John Beargrease was born in Beaver Bay, Minnesota in 1858, the son of an Anishinabe Chief, Moquabimetem. The family lived in a traditional wigwam on the edge of the first settlement on Minnesota’s North Shore; Beaver Bay. They survived through their traditional native practices of hunting, fishing and trapping.
In John’s early years, a mere footpath existed as the main means of travel from Duluth to Thunder Bay, Ontario. The path was utilized first by the native Anishinabe and was adopted later by settling European fur traders and fishing families.
Despite the remoteness of the region, it offered abundant wildlife and great promise. By the time John Beargrease was in his twenties, the North Shore had become home to numerous small settlements of fishing families which had planted themselves in the many coves of Lake Superior’s rocky shoreline.
Lake Superior’s North Shore was then and is now, subject to severe temperature changes, heavy rainfall and violent storms and travel in the area was extremely difficult despite the influx of settlers. This lead to limited communication with the outside world at a time when most other parts of the country were receiving regular mail delivery.
John Beargrease and his brothers were avid hunters and trappers and made regular trips to the region along their well-established Lake Shore Trail trap line. Recognizing the opportunity, John and his brothers picked up the job of delivering the mail by simply tossing a mailbag or two into existing packs.
For almost twenty years, between 1879 and 1899, John Beargrease and his brothers delivered the mail between Two Harbors and Grand Marais. With the limited equipment available and loads weighing as much as 700 lbs. The trip was made once a week…an incredible feat for one man to accomplish especially when you consider the constant range of altitude along the shore.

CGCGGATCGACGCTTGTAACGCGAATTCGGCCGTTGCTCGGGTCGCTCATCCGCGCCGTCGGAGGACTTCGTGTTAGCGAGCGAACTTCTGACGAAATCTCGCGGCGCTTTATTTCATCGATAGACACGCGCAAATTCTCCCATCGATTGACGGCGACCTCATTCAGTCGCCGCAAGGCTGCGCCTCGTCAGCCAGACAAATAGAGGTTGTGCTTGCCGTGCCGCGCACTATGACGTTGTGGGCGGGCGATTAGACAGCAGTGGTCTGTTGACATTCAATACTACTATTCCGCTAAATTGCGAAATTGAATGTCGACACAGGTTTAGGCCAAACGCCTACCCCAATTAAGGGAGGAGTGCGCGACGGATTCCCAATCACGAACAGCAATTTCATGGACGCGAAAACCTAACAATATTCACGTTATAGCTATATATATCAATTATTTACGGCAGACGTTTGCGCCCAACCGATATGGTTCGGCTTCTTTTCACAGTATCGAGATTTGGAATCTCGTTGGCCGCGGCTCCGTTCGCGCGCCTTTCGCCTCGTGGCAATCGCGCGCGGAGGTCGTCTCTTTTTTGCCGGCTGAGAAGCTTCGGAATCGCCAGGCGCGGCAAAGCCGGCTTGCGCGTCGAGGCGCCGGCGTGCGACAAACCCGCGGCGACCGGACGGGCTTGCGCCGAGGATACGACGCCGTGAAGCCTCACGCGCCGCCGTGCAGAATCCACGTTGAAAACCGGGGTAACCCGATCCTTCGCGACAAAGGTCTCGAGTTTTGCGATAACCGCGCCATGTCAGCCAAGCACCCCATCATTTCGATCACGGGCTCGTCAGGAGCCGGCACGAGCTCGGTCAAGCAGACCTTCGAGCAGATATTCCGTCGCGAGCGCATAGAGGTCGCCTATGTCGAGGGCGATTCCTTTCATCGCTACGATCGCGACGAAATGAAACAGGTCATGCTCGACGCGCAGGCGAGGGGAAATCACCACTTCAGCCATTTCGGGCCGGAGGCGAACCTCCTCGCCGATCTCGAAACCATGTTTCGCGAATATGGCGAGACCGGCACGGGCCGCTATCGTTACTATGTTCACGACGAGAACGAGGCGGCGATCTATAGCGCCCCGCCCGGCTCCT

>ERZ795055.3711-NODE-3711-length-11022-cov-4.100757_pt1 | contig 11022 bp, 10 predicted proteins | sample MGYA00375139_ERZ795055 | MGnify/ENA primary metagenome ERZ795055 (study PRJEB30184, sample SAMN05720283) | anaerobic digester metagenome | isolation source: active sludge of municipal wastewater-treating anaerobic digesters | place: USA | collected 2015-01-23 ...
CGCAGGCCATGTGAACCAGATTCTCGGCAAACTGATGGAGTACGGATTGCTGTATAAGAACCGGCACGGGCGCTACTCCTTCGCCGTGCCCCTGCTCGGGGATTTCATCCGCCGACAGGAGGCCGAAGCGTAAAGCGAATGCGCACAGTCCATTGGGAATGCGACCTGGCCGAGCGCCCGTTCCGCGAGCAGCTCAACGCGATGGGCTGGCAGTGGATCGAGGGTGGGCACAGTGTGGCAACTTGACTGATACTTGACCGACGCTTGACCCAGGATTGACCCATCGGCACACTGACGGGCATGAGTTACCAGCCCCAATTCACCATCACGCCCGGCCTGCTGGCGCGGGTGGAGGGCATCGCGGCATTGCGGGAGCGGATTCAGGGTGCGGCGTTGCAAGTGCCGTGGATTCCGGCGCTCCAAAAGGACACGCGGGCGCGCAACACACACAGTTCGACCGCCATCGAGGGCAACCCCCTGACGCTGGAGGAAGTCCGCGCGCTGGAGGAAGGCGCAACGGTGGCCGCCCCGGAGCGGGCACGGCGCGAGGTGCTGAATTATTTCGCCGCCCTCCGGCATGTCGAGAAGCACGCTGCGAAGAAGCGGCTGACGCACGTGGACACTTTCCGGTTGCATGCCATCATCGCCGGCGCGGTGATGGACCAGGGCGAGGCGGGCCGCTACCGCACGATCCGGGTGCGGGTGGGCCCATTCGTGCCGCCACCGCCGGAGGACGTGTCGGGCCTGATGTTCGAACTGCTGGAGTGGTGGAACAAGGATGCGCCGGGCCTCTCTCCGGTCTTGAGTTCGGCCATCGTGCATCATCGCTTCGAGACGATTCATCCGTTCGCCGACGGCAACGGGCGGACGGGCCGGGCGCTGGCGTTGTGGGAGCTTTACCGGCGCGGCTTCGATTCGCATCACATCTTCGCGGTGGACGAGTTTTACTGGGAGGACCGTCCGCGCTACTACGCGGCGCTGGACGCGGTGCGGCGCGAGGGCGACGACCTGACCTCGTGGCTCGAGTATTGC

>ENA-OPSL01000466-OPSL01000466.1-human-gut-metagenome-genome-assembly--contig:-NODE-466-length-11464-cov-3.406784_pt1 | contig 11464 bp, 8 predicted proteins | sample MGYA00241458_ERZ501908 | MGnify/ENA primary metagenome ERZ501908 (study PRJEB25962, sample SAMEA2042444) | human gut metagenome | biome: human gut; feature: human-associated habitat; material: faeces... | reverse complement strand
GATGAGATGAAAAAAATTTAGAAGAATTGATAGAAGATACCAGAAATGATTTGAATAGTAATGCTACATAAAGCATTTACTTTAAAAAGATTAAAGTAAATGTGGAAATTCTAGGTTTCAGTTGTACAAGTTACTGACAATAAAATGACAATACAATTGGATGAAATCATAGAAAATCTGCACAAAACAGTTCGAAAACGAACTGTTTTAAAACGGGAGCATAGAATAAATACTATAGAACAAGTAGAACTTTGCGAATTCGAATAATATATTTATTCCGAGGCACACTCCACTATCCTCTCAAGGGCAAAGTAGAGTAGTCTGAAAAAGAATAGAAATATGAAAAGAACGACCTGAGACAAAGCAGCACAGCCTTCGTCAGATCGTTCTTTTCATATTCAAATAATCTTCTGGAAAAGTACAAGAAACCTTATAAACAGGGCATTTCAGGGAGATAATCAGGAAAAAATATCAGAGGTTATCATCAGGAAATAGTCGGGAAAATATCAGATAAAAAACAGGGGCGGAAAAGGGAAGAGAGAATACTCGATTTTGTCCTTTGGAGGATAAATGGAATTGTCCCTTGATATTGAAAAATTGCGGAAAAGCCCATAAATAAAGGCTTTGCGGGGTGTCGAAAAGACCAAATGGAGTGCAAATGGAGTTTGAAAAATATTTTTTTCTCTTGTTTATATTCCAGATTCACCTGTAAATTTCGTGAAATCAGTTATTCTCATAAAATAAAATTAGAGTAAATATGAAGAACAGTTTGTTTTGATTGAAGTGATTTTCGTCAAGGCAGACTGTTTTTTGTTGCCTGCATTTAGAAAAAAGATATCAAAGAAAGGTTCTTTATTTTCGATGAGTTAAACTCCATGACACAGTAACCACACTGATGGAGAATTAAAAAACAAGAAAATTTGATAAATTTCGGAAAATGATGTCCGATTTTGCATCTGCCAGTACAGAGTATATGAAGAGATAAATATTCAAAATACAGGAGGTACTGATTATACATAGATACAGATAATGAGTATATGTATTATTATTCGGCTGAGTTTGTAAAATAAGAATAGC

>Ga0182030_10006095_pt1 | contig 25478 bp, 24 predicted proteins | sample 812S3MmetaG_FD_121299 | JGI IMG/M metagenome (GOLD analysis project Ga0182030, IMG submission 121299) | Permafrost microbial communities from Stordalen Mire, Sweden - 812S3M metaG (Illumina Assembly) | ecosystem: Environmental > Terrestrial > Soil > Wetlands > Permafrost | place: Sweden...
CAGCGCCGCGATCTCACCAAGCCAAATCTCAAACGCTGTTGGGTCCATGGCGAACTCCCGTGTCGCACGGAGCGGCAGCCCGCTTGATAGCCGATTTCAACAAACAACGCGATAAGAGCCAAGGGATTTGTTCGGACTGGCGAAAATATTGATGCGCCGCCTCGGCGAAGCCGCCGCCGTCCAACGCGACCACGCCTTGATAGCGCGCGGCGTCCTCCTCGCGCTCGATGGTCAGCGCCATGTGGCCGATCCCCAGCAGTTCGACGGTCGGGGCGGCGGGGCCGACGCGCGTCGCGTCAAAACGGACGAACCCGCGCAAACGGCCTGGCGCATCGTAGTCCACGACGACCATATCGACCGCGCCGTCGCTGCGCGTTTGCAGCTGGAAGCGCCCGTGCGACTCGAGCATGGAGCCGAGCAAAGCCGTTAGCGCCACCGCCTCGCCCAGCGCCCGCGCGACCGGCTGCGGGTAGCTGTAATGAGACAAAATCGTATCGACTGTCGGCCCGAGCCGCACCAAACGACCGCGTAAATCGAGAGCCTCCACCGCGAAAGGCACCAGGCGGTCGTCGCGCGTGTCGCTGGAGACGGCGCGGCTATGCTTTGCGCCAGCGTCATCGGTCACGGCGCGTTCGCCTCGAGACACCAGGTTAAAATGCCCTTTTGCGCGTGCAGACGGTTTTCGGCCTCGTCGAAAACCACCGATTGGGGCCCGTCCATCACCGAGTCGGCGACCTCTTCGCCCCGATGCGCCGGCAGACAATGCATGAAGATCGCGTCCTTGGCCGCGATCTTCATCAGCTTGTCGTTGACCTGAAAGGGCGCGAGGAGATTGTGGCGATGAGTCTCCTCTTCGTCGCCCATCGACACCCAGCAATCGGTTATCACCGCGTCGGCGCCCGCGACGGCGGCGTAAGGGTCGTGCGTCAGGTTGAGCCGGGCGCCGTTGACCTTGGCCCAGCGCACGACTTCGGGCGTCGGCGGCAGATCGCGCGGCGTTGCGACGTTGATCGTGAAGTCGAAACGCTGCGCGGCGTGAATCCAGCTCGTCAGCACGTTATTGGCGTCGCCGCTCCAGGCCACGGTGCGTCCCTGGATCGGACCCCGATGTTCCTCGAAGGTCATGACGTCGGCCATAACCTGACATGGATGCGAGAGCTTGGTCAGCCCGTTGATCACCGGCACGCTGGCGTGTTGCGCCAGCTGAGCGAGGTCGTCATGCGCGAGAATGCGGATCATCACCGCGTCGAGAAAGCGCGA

Through the seasons, the Beargrease brothers used a variety of methods to transport the mail including canoes, horses and large boats. John Beargrease himself was best known for his winter travels by dogsled. His sled looked more like a toboggan than today’s sleds and he ran with teams of only four dogs. His fastest trip on dogsled was 28 hours from Two Harbors to Grand Marais. Without the weight, and with today’s advances in technology, Beargrease mushers can accomplish the same trip in little better time, with teams of up to sixteen dogs.
John Beargrease was pivotal in the development of the entire North Shore and the communities who have maintained their foothold there over the past century. With his successful delivery, the population and economy stabilized and permanent towns made their mark on the landscape. Today we celebrate the vital role of John Beargrease in the early history of the North Shore of Lake Superior through the annual running of the John Beargrease Sled Dog Marathon.
1899 would be the last year John Beargrease delivered the mail. The Lake Shore Trail that he had traveled for twenty years became an actual road, one that could be traveled with horse and buggy. John ended his last trip to Grand Marais on April 26, 1899.
He made his home in both Beaver Bay and among his people in Grand Portage. He never forgot how much the people living on the North Shore depended upon the mail. One day in 1910, he went out in a storm to rescue another mail carrier whose boat was caught in the waves off Tamarack Point, near Grand Portage. He caught pneumonia after the ordeal and died soon after. His grave can be seen today at the Indian Cemetery in Beaver Bay.
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